It starts at home with parents. Parents need to instil a sense of worth within their children. They need to lead by example by being happy with their own body image. Positive reinforcement can never start at too young an age. Admire your children and praise their achievements, no matter how insignificant you may think they are. Teach your children not to be fooled by stereotypes and know that their individuality makes them unique and to be cherished.

We also know that it is in the school environment that the problem of a negative body image is exacerbated: “If kids lack that sense of self-worth to start with, bad experiences and mean people can make them feel much worse,” [Susan] Badger, [family therapist] said. “They are more vulnerable to bullying, teasing or being excluded.”[8] Children spend a large part of their days at school. It makes sense that a part of their education should focus on social issues in general, and on acceptance of self and diversity with others in particular.

Small steps are being taken to redress the situation. The media is promoting acceptance of diversity and not only one ideal of beauty. Diesel has an advertisement for jeans featuring a model in a wheelchair. Have a look at these five advertising campaigns that are “breaking the beauty mould“.

Modelling standards are changing. A group of 37 models sent “an open letter” to the fashion industry in the United States, asking the industry to set standards of models to incorporate healthier weights as well as to embrace diversity.[9] The French have introduced a law that all photoshopped or manipulated images of models must be acknowledged as such.[10]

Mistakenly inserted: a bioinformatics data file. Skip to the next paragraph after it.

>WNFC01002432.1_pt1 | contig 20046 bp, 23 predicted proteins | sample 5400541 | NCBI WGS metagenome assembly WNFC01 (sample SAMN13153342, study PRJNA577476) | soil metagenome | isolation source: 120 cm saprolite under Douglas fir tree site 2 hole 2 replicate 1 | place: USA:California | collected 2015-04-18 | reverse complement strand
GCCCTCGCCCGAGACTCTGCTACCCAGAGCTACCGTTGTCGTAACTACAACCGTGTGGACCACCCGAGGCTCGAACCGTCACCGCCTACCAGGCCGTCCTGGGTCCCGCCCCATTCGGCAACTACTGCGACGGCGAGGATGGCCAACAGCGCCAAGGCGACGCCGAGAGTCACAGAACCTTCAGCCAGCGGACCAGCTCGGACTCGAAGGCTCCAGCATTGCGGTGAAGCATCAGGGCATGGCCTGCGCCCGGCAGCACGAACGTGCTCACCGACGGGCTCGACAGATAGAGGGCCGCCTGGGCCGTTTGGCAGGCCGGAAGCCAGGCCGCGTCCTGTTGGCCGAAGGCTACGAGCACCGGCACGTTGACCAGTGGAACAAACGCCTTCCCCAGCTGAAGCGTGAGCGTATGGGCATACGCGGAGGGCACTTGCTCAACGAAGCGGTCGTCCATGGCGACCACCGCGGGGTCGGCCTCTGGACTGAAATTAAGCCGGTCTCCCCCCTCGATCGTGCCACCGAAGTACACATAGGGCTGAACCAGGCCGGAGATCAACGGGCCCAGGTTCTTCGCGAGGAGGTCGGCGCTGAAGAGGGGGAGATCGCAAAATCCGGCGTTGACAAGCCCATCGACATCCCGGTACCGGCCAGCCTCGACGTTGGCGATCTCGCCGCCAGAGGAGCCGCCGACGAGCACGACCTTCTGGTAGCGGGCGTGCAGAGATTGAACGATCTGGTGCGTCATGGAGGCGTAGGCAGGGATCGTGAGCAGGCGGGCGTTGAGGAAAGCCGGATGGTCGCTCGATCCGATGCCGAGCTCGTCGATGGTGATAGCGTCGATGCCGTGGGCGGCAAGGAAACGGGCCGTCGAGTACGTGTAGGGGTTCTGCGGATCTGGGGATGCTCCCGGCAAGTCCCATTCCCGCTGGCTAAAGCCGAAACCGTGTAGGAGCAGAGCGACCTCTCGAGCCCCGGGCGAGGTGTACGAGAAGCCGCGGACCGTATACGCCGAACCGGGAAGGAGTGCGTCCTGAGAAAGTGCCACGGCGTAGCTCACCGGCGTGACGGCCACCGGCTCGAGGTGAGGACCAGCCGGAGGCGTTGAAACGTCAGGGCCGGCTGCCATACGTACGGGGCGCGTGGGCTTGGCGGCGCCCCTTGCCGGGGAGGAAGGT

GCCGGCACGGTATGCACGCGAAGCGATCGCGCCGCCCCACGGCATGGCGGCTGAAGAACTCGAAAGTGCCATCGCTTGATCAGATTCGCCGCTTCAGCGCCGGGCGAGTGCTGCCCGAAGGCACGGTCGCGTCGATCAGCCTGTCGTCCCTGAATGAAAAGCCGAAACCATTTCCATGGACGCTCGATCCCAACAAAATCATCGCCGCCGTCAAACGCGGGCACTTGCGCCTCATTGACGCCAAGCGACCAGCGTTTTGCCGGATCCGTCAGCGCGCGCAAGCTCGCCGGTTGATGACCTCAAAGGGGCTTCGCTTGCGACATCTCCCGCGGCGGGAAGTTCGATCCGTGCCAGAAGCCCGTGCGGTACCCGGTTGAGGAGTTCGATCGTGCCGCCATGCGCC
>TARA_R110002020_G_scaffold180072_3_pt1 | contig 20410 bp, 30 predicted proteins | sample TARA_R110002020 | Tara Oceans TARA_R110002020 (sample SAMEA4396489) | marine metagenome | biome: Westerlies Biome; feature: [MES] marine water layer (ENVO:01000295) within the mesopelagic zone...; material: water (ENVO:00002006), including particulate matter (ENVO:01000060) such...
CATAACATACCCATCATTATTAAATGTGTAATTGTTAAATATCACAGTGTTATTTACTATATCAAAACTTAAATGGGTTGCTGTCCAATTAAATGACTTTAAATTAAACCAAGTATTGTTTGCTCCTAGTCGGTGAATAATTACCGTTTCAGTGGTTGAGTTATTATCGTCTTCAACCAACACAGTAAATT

Mattel, the company that created Barbie, has undertaken a new campaign called “Project Dawn” where a new line of Barbie dolls has been introduced: three new body types, seven different skin tones, different hairstyles and textures and even flat feet. [11]

So yes, there is awareness of the problem of propagating a beauty ideal and its impact on young people, and yes, something is starting to be done about it. However, there is still a long way to go…

In the words of one wise teenager: “People shouldn’t focus on what random people want them to be or do. It may be cliché, but just be who you want to be.”[12]

Or, as J.K. Rowling noted: “I’ve got two daughters who will have to make their way in this skinny-obsessed world, and it worries me, because I don’t want them to be empty-headed, self-obsessed, emaciated clones; I’d rather they were independent, interesting, idealistic, kind, opinionated, original, funny – a thousand things, before ‘thin’.”

On a final note:
Joanna Rants 03:55
(Please be aware that this video contains explicit language which has been partially bleeped out.)

[1]  Robert P. Mills, November 2009

[2]  26 October 2015

[3]; Ally Grimaldi, 27 April 2016

[4]; Romeo Vitelli Ph.D., 18 November 2013

[5]  Madison Riehle, 14 February 2014

[6] Justin James, 8 August 2017

[7] June 2018

[8]  Madison Riehle, 14 February 2014

[9] Rachel Lubitz, 2 February 2017

[10] Gabriella Canal, 5 May 2017

[11]; Ally Grimaldi, 27 April 2016

[12]  Madison Riehle, 14 February 2014